Like almost all marine plastic debris, microbeads are typically composed of polyethylene and polypropylene, giving the particles its buoyancy and allowing the pieces to float at the surface. Although, according to a report by the United States Environmental Protection Agency (EPA) only about a half of all plastic is positively buoyant, if the plastic particles become fouled, its density increases and it will become suspended in water columns or sink and settle on the floors of seas, oceans and lakes. Furthermore, reports the EPA, plastic debris attract harmful pollutants, such as PBTs (Persistent, bioaccumulative and toxic chemicals), which instead of dissolving in water, adsorb to the surface of the plastic debris. The 5 Gyres Institute reports that “a single plastic microbead can be 1 million times more toxic than the water around it”.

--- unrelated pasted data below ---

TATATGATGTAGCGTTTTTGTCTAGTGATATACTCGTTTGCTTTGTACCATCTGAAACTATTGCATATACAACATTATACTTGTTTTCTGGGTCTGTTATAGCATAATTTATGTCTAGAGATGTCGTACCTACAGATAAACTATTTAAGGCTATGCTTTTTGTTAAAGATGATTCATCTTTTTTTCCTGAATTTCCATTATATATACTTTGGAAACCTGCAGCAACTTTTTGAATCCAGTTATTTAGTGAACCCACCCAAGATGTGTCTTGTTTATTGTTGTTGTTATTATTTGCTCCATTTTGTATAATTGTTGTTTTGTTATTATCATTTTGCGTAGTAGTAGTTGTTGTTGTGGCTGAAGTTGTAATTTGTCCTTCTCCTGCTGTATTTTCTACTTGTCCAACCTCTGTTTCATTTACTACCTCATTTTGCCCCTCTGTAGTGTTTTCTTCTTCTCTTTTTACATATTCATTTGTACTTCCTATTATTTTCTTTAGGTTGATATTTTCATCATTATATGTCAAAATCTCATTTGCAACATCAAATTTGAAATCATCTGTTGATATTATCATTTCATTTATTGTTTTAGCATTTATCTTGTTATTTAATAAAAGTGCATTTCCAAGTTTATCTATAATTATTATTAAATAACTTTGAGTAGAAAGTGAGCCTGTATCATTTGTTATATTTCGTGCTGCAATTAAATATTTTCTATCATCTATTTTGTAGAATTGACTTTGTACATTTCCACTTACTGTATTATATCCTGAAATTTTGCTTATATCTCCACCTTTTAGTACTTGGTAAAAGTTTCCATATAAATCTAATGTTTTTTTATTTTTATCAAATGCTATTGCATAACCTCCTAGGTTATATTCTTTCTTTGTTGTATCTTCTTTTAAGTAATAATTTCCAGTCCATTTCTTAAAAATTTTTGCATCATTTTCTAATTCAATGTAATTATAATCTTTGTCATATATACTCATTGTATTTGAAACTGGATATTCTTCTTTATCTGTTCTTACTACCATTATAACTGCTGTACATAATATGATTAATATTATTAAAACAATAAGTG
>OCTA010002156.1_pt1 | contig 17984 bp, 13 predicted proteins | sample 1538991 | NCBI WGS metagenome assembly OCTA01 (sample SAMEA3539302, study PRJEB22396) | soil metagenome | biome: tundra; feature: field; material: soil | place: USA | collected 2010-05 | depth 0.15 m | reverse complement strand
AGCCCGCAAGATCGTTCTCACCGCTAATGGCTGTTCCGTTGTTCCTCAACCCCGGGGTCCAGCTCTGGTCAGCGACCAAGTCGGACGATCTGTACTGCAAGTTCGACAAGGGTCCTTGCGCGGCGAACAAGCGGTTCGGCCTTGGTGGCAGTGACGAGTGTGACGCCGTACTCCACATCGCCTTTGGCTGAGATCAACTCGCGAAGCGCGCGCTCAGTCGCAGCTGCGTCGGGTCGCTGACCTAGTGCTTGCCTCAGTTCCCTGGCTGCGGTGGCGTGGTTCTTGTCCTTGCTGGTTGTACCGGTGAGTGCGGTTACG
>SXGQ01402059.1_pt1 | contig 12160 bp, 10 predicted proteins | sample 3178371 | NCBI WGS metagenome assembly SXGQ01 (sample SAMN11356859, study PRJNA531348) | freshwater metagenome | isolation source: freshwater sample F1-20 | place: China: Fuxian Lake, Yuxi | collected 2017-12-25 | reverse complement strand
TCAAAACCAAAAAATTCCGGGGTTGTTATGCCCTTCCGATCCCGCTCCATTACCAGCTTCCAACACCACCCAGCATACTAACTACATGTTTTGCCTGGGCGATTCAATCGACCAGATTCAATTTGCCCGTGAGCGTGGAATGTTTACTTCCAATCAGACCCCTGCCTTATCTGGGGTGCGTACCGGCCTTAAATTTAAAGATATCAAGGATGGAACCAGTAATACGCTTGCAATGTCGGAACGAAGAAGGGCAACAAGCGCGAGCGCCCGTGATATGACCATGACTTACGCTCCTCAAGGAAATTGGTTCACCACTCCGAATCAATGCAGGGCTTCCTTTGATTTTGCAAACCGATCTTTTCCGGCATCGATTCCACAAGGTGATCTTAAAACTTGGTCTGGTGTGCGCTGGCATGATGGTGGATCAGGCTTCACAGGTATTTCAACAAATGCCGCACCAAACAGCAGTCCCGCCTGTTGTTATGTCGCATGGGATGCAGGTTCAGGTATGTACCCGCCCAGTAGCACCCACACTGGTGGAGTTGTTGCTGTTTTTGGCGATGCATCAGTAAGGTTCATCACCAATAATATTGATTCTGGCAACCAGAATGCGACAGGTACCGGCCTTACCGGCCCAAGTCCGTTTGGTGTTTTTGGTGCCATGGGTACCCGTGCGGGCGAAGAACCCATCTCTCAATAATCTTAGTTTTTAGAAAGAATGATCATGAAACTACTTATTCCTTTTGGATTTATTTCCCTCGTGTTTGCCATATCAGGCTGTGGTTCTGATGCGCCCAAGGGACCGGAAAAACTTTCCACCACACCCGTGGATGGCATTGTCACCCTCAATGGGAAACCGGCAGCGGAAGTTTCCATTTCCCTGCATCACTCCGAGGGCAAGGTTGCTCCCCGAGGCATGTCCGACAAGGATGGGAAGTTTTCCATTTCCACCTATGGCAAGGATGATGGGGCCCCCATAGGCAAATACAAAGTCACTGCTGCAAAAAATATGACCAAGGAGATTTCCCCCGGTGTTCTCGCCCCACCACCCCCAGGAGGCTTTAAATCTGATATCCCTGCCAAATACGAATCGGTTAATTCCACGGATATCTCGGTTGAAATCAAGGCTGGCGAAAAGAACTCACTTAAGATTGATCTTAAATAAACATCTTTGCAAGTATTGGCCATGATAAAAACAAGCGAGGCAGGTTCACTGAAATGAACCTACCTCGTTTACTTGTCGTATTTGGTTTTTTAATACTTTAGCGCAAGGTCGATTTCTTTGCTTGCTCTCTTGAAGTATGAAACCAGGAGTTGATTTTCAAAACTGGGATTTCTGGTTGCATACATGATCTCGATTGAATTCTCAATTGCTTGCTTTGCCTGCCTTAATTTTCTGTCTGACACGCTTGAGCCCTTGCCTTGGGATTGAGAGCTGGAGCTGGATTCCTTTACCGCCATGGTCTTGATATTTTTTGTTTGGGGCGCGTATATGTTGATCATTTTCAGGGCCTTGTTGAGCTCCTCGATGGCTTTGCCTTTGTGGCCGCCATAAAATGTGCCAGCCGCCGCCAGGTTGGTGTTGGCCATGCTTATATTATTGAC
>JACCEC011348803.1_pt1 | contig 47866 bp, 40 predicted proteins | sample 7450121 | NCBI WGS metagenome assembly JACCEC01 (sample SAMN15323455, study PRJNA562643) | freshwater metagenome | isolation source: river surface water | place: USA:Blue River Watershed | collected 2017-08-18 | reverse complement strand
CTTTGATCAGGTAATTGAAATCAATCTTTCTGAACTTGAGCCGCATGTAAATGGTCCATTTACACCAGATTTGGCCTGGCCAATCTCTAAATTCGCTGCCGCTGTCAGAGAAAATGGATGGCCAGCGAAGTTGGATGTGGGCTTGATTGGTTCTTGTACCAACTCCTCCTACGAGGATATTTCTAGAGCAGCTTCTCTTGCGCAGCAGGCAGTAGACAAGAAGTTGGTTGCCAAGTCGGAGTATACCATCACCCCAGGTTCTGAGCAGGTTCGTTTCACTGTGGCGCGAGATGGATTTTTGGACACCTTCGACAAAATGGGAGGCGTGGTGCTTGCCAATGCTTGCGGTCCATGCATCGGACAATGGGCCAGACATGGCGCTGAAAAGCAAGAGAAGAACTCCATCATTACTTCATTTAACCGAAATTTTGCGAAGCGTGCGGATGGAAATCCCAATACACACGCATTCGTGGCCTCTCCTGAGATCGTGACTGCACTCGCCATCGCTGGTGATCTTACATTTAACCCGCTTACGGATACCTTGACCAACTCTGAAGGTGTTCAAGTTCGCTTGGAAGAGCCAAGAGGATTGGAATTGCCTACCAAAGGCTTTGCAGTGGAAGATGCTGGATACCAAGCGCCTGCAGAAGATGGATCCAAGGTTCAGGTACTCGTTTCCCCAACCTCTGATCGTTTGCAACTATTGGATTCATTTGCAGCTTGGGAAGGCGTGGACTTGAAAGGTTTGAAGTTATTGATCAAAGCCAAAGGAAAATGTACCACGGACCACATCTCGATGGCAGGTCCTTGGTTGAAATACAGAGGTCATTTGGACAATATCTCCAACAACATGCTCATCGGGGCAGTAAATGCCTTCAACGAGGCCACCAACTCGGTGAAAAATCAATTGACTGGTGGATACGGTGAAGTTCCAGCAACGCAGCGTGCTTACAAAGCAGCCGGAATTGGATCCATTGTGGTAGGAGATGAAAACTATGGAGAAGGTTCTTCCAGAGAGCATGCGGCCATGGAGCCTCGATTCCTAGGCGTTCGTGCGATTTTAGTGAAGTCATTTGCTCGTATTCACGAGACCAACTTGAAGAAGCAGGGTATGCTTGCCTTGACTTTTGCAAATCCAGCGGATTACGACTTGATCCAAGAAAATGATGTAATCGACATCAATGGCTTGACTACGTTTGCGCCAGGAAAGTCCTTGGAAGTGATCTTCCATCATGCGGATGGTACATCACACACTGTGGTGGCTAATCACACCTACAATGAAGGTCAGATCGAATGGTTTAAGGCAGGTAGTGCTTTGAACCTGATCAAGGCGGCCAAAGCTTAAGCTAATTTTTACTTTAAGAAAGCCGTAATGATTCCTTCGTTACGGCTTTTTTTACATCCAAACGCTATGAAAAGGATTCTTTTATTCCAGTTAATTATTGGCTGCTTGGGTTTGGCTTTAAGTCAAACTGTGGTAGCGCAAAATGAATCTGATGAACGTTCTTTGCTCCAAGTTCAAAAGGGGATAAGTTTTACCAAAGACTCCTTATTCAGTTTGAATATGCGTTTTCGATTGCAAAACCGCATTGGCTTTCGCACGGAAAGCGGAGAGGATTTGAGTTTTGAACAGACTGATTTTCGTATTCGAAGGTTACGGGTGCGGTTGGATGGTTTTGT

Studies show that once attached to a plastic particle, the dangerous toxins have the potential to enter the food chain when consumed by lower level organisms and then indirectly ingested by predators higher up on the food web. For example, seals or seabirds may ingest smaller fish who may have eaten zooplankton who mistook tiny microplastic for food. Once consumed, the microplastic can cause internal and external injury, block the animal’s digestive system and slow down its feeding capability, and reduce mobility. In the case of seabirds, the microplastic affects their body weight by preventing fat deposition and its reproductive capability. Studies performed by renowned ecologist Dr. Mark Browne have shown that microplastics were able to enter a mussel’s circulatory and immune system where it remained for more than 48 days, resulting in an inflammatory response.
Furthermore, Dr. Browne discovered that chemicals from ingested plastic affected lugworms’ basic capabilities of feeding and processing sediment. Lugworms inhabit marine sediments and are fundamental to the functioning of complex food webs.